Health chiefs have defended a decision to push on with a loan scheme to build the city’s hospital despite warnings it could leave it financially crippled.
The debt-ridden Peterborough and Stamford Hospitals NHS Foundation Trust is predicting a £54.3 million deficit this year due to a combination of the high costs of running the £289 million Peterborough City Hospital; a focus on more healthcare being provided in communities; and the massive repayments for the Private Finance Initiative used to fund PCH.
Last week an audit carried out by KPMG, commissioned by foundation trust regulator Monitor, revealed that Monitor had written to the trust’s board in January 2007 warning it not to go ahead with the PFI scheme, stating it could lead to huge deficits in the future.
The report shows the letter sent to then hospital trust chairman Dr Clive Morton expressing concern over the PFI.
Dr Morton wrote back, telling Monitor that the trust had carried out work testing financial predictions.
Monitor’s reply suggested the regulator was reassured by the trust’s efforts but warned it would keep a close eye on developments.
Five years on and history shows Monitor’s concerns were well-founded, with the Government forking out £41 million earlier this year to bail out the trust and the eventual cost of the PFI potentially rising to £1.9 billion at the end of the contract.
But Dr Morton said there was no way the board as it was could have foreseen the massive government cutbacks and a change in policy to more community-focused healthcare.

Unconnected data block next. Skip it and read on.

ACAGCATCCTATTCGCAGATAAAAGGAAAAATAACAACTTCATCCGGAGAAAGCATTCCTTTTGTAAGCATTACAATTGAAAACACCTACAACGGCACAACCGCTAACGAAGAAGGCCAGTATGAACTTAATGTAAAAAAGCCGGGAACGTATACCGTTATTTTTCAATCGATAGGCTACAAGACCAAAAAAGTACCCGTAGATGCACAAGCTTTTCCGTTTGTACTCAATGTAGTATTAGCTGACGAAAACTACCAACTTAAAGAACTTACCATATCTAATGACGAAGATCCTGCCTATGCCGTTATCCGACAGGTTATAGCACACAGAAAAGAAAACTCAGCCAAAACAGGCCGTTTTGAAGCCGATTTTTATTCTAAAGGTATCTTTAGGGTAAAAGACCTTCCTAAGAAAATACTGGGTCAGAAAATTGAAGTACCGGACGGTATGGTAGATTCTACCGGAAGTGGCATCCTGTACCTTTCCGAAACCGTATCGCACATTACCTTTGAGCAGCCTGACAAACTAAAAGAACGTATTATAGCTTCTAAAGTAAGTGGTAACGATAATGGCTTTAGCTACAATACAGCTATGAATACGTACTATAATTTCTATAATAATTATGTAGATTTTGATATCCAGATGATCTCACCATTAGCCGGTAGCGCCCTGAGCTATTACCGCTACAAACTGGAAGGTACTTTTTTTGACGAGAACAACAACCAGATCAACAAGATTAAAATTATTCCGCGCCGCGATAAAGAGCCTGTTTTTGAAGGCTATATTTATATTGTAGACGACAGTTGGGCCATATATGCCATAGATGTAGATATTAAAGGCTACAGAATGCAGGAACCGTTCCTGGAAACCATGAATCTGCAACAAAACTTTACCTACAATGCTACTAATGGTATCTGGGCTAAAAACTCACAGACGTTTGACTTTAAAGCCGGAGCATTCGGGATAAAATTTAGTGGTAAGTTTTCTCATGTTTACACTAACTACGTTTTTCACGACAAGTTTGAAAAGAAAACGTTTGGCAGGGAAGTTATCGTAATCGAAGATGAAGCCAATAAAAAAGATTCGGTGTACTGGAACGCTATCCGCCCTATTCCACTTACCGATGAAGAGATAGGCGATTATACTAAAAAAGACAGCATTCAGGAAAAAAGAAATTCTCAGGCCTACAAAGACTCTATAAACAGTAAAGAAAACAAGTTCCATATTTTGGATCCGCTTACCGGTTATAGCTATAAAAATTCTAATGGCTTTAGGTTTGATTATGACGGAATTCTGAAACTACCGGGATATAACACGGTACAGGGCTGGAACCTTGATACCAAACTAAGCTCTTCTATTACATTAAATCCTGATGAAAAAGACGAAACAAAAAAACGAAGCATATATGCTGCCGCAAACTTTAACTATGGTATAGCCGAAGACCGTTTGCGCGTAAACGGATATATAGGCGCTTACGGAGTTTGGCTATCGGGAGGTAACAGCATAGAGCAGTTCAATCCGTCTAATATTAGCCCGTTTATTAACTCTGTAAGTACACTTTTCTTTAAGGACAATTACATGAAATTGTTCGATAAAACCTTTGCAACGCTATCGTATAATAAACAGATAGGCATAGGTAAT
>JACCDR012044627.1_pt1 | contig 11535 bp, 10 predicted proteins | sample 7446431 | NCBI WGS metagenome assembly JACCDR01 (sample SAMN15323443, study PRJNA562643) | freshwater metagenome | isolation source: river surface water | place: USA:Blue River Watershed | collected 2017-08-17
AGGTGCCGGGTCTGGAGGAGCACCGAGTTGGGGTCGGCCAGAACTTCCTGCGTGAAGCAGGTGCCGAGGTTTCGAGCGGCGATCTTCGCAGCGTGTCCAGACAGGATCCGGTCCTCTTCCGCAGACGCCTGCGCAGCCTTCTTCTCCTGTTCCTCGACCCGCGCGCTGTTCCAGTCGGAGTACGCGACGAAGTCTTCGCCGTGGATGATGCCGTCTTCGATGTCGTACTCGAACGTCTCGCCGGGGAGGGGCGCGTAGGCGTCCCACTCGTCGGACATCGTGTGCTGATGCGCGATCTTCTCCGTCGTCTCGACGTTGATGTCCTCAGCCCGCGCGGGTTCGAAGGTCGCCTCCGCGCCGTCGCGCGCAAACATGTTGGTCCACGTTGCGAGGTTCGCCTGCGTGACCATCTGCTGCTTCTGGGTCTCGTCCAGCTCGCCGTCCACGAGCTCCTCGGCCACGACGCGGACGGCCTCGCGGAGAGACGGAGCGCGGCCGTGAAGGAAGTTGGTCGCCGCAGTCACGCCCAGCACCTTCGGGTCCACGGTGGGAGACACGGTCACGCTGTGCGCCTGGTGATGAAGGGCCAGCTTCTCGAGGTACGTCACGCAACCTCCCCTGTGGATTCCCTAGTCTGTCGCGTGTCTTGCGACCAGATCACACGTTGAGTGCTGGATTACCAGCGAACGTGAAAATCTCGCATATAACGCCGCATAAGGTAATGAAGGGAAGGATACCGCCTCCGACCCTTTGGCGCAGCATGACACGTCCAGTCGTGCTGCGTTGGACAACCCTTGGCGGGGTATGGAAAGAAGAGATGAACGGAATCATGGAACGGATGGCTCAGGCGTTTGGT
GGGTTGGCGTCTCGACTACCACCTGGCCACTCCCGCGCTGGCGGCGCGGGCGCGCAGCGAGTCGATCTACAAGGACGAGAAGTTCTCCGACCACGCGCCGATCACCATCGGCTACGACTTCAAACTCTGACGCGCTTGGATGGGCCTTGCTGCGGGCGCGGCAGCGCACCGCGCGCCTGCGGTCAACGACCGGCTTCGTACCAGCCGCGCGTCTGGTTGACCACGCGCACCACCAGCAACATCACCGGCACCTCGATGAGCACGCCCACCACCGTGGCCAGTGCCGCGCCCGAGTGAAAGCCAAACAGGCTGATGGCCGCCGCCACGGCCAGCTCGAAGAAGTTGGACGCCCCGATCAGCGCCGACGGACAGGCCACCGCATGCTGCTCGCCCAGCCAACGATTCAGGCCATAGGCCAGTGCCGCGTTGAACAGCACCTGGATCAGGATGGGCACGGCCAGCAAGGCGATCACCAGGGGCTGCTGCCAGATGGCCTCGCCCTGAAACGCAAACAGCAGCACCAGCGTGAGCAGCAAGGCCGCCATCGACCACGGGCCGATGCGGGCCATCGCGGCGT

He said: “Since the PFI was agreed, the commissioning priorities of the Department of Health and in particular NHS Peterborough have dramatically changed as a result of the economic circumstances, so the hospital is not being funded for the treatments they were predicting in 2007.
“It was not something we could have foreseen. Another point that seems to be forgetten is there was not a ‘do nothing’ option, we had two hospitals which were not fit for purpose and we would have had to spend tens of millions we didn’t have to improve the buildings.
“We were backed in our decision by HM Treasury and the Department of Health.”
Another criticism was that the actual deficit problems at the hospital trust were not reported until June 2011, eight months after PCH opened.
KPMG argued the deficit could have been predicted up to two years earlier, but current trust chairman Nigel Hards is adamant that this is not the case, though did admit more checks could have been applied.
He said: “The board was very conscious that this was a difficult environment.
“We could have probably spotted the hole slightly earlier but I don’t believe it could have been two years. Either way it would not have made a difference to the deficit, just given us more time to plan our recovery.
“Looking back, I would have checked more rigorously the management of our forward accounts as clearly they did not reflect what was coming.”